The 100 word drabble for today, “Dress for Success,” was inspired by the theory birth versus environment.


Mrs. Smith-Jones scanned the island shore from the deck of her ship. “Captain, I don’t see my son, Waldo. Let’s seek him elsewhere. I’m upset. Where’s Waldo?”

“What about that chap waving at us from the beach?”
“Too big, too muscular, too tan, and no shoes and no hat. My Waldo is far to refined. He’d never go outside without his hat.”

‘Madam, look carefully.”
She focused her binoculars. “Wait, I do believe it’s him. I’ll tell him to shave and cut his hair immediately.”

“He can shave later. Tell your refined son to put on some pants first thing.”

March 23: O
n this day in 1927, actress Monique Van Vooren, who played Lyra, the She-Devil in the 1953 film, “Tarzan and the She-Devil,” was born in Brussels, Belgium. She was a championship level skater and a beauty queen in her home country before entering films. Her film career was limited and sporadic. 21 credits are listed on IMBD spanning sixty-two years. She starred in Andy Warhol’s “Flesh for Frankenstein.” She toured the US performing in ‘summer stock’ theatre for several years.
    Monique was a polyglot, speaking English, Italian, French, German Spanish, and Dutch. She wrote one book, “Night Sanctuary,” which was published by Signet in 1983.
For details about “Tarzan and the She-Devil,” visit
The 100 word drabble for today, “Don’t Hold Your Breath,” was inspired by her career and her ability to speak several languages.


The filming wrapped up on the set of “Tarzan and the She-Devil,” and Monique Van Vooren approached producer, Sol Lessor. “When will the next picture begin filming. I want to avoid having a scheduling conflict.”

“Monique, I haven’t decided. I don’t want to limit your opportunities. Don’t wait on me.”

“Should I have my agent stay in touch?”
“I have his phone number,” said Sol, walking away.
Joyce McKenzie asked, “Are you in the next film.”
“I doubt it. I’ve known many men and speak six languages. ‘Don’t call me, I’ll call you’ sounds the same in all of them.”

March 24
: On this day in 1972, the Oak Park, Illinois newspaper, The Oak Park Journal, published the article, “Who Remembers Famous Son, Edgar Rice Burroughs?,’ written by Jean Guarino and Bonnie Gross.
    The article begins with the following sentence, ‘Last Tuesday was the 24th anniversary of Edgar Rice Burroughs' death and not one word about it was mentioned in Oak Park.’ It gives a brief history of ERB and compares ERB to Hemingway, also an Oak Park native. It asks the question, ‘what literary merit does Tarzan have compared to the memorable Earnest Hemingway?’ It goes on to point out that Burroughs sold over twenty-five million books in 56 languages, not so for Mr. Hemingway.
    The writers continue the comparison by saying, ‘Oak Parkers praise their native son Hemingway and try to ignore Burroughs. There's an irony there, since Ernest left Oak Park as soon as he could and said not-always-nice things about his native village. Burroughs, on the other hand, moved his family to Oak Park at the beginning of his writing career and became actively involved in the affairs of Oak Park.’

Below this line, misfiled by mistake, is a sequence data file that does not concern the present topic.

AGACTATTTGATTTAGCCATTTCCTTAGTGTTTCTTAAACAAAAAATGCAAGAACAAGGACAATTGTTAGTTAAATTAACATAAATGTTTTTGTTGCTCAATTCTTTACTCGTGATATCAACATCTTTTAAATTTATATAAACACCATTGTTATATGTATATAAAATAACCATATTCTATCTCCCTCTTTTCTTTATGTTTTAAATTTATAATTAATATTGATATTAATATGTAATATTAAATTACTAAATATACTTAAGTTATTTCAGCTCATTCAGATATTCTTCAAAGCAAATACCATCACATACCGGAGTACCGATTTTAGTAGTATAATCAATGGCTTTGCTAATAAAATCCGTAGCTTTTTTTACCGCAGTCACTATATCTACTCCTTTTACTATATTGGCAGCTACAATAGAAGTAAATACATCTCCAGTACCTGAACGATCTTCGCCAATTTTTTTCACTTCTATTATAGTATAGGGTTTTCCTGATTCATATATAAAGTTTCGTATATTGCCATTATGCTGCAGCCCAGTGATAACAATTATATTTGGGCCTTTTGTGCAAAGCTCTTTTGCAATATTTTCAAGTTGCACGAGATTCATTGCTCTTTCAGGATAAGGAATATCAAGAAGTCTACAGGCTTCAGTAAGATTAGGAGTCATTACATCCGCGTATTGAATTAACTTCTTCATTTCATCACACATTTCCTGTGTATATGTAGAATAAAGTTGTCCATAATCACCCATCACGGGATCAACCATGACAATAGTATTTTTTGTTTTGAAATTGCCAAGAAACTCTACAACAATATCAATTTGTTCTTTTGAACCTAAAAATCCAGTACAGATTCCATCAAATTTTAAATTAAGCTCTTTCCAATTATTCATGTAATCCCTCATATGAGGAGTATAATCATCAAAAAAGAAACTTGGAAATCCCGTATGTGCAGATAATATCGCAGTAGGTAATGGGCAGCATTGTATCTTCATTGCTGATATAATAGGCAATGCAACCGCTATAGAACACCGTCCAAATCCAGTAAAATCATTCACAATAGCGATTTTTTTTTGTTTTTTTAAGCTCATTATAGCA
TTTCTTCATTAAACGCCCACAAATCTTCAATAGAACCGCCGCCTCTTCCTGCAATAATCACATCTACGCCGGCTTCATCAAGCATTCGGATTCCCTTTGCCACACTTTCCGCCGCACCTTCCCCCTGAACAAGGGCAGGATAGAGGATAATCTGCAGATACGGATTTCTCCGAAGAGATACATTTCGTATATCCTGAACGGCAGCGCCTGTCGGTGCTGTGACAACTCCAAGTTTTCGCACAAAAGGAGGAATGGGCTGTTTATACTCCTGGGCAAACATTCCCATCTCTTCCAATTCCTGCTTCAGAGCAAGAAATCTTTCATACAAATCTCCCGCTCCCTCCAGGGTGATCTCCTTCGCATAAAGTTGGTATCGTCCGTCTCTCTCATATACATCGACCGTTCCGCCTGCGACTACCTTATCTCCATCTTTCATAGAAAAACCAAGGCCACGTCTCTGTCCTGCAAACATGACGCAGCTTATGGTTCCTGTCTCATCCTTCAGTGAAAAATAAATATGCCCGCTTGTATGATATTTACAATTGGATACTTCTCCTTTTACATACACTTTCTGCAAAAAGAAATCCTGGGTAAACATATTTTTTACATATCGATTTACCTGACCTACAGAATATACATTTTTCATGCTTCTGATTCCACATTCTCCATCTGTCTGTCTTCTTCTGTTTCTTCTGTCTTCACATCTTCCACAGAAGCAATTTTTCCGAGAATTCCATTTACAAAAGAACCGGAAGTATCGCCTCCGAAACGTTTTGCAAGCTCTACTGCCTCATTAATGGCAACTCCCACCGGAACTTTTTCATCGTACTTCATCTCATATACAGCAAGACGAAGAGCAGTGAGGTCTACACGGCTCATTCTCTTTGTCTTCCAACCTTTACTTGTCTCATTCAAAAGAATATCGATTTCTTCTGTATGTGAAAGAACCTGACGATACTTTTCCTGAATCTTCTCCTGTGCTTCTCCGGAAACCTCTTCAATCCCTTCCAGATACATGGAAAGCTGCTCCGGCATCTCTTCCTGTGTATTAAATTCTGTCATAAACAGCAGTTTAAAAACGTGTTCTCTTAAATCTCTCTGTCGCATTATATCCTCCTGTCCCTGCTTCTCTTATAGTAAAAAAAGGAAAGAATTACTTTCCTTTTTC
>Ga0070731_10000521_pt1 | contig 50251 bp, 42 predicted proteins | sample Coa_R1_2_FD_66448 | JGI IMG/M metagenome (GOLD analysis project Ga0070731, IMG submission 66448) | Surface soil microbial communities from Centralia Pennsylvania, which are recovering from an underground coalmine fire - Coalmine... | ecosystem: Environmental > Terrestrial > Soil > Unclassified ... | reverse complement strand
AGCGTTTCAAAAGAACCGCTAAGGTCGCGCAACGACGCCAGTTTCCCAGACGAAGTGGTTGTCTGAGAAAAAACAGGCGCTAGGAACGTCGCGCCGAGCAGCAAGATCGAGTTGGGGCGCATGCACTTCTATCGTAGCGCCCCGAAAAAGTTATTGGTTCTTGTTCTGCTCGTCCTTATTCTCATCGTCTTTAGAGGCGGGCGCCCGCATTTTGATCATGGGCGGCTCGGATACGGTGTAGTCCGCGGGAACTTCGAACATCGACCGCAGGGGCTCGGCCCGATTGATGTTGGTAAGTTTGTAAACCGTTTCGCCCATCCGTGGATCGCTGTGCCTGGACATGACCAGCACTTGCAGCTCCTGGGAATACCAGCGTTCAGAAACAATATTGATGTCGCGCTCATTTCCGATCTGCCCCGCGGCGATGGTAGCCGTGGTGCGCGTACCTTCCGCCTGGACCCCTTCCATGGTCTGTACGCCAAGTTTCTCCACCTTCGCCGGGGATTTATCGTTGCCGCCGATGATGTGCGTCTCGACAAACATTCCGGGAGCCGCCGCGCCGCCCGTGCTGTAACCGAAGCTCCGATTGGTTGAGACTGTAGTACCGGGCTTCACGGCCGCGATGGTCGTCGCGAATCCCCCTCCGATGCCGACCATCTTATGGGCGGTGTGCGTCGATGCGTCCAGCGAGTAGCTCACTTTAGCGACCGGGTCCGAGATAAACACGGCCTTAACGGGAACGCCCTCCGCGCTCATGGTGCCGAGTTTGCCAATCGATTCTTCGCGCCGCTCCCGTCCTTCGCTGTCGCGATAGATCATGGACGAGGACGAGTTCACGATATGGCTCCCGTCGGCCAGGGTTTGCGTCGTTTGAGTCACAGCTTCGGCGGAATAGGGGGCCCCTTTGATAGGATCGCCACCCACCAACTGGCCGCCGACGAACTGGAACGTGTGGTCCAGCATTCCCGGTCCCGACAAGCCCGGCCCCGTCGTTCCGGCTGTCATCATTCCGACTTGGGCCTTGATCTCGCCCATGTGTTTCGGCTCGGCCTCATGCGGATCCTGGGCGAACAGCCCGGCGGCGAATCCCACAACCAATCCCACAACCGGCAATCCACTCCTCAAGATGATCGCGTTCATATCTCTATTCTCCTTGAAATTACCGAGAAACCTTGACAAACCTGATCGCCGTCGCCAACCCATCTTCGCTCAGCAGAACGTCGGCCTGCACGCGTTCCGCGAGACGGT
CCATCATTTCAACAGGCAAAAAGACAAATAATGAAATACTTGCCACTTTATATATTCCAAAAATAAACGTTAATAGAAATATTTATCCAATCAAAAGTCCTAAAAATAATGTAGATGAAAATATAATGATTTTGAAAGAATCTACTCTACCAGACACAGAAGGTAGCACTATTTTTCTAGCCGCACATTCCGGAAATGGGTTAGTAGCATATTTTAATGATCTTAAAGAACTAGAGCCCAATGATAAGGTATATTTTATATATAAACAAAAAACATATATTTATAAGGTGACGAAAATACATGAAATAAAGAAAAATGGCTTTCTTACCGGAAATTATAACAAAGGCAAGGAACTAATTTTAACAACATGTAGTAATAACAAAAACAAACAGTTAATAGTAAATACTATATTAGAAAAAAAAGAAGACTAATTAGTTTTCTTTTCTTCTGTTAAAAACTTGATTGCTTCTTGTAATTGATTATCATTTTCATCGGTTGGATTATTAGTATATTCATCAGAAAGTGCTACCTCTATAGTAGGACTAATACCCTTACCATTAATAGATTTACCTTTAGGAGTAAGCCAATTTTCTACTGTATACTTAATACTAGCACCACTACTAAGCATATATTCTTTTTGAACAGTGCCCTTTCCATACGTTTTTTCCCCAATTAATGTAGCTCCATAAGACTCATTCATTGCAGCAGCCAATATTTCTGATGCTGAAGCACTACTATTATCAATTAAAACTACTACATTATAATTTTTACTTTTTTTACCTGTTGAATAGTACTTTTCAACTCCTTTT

The 100 word drabble for today is, Favorite Son, and it is 100 words excerpted from that newspaper article. Note that ERB held the rank of Major in the Illinois Militia during WW1.


Sept. 28, 1918, Oak Parker newspaper lauded his work in the militia, "Prominent Popular Oak Park Man Honored." He sold his home intending to move to California, but abandoned the idea, and at great expense, rented another home in Oak Park.

January 18, 1919 Oak Parker article expressed "our foremost citizen and patriotic friend is going west. Major ERB, wife, and children carry with them our best wishes for their future happy welfare."

March 19, 1975 will be the 25th anniversary of his death. That's a nice, round number -- very appropriate for a celebration. Tribute to Burroughs committee anybody?


March 25: On this day, Edgar Rice Burroughs completed the short story with the working title, “Elmer.” The story was revised and the title changed to “The Resurrection of Jimber-Jaw” and published by Argosy Weekly on February 20, 1937. “The Resurrection of Jimber-Jaw” was included in “Tales of Three Planets,” published by Canaveral Press on April 27, 1964. Elmer was included in “Forgotten Tale of Love and Murder” published by Guidry and Adams in 2001.
    Elmer was the family nickname for a human skull that ERB’s sons, Hulbert and Jack, kept in the family den.
    Electronic versions of both stories are available at: I confess that I haven’t compared the two versions side by side.
The following observation by the man-thawed-from-a-glacier is in both versions. I don’t agree with it. I like American women as they are, varied in demeanor and disposition and I’m proud that women are equal to or better than men. I wouldn’t have it any other way. On a personal level, woe betide the man who’d try to take any of the women I know “home and beat them.” I’m pretty sure that his body would never be found.